Unless amended in the House of Commons, the Bill's powers could be used to spy on newspapers investigating a case like Spycatcher, the autobiography of the former MI5 agent Peter Wright which the Government tried to prevent newspapers from publishing.
Lord Lester, a Liberal Democrat civil rights specialist, says that when journalists' contacts fear that their conversations may be bugged, the Bill may have "a chilling effect on free speech".
The Bill gives chief constables the power to bug offices when "serious crime" is suspected. After the debate on the Bill in the Lords, Lord Lester wrote to Baroness Blatch asking if the definition serious crime "was wide enough to cover the case of a newspaper suspected of committing breaches of the Official Secrets Act or the Contempt of Court Act with a whistleblower or public interest defence"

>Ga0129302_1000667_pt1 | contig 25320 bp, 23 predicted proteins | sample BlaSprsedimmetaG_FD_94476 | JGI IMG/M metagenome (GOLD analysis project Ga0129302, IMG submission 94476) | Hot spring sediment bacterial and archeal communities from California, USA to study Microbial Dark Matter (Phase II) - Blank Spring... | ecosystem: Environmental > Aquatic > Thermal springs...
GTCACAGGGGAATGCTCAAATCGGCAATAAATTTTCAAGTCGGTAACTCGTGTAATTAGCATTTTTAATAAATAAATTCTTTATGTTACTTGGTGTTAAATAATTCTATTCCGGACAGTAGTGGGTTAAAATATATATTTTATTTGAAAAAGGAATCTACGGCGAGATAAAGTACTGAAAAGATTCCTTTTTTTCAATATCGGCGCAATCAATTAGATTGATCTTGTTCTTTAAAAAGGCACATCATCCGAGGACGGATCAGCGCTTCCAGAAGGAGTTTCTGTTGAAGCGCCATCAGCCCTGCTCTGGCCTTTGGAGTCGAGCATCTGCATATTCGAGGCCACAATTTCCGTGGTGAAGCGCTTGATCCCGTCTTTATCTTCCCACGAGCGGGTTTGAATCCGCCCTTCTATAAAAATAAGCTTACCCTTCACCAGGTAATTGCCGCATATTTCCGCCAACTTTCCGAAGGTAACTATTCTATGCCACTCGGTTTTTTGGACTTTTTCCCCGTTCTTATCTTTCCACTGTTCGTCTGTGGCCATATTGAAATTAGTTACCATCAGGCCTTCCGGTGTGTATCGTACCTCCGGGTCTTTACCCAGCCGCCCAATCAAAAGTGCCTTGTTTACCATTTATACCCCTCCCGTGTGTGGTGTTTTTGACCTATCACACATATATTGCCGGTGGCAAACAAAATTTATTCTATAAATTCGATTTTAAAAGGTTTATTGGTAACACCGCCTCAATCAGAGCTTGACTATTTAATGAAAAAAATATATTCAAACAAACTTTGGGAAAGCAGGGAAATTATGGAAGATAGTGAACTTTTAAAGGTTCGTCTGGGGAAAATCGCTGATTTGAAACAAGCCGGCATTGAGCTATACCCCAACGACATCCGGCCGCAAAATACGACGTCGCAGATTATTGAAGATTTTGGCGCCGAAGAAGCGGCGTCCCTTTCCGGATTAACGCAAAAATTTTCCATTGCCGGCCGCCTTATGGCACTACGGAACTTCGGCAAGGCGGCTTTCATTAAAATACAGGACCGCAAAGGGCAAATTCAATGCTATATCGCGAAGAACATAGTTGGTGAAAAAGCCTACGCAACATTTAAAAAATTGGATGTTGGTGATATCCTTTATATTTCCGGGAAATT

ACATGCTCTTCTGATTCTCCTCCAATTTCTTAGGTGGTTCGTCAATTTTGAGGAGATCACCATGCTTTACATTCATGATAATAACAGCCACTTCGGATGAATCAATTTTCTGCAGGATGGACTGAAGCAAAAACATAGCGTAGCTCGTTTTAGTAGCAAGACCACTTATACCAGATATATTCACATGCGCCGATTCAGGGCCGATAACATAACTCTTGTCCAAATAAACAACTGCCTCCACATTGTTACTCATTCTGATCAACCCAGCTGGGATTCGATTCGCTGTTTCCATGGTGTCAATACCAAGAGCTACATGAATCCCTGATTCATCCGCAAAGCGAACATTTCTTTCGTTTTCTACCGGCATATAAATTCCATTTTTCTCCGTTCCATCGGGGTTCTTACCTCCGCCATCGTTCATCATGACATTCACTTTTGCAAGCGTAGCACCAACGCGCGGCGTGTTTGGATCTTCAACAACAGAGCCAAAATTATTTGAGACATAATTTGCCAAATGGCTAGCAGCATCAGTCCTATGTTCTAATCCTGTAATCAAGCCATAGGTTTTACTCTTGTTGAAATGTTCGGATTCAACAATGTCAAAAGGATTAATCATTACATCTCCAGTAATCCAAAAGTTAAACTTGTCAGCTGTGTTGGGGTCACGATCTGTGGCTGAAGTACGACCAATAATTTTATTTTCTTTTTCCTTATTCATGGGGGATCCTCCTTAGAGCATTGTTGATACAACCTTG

Lady Blatch denied the Bill was drafted with any particular offence in mind, but that its wording would cover Official Secrets and Contempt - crimes of a political character, according to Lord Lester. He proposes that three of the "Gang of Four" - Lords Rogers, Jenkins and Baroness Williams - should attack the Government before the Bill is debated in the Commons.Reuse content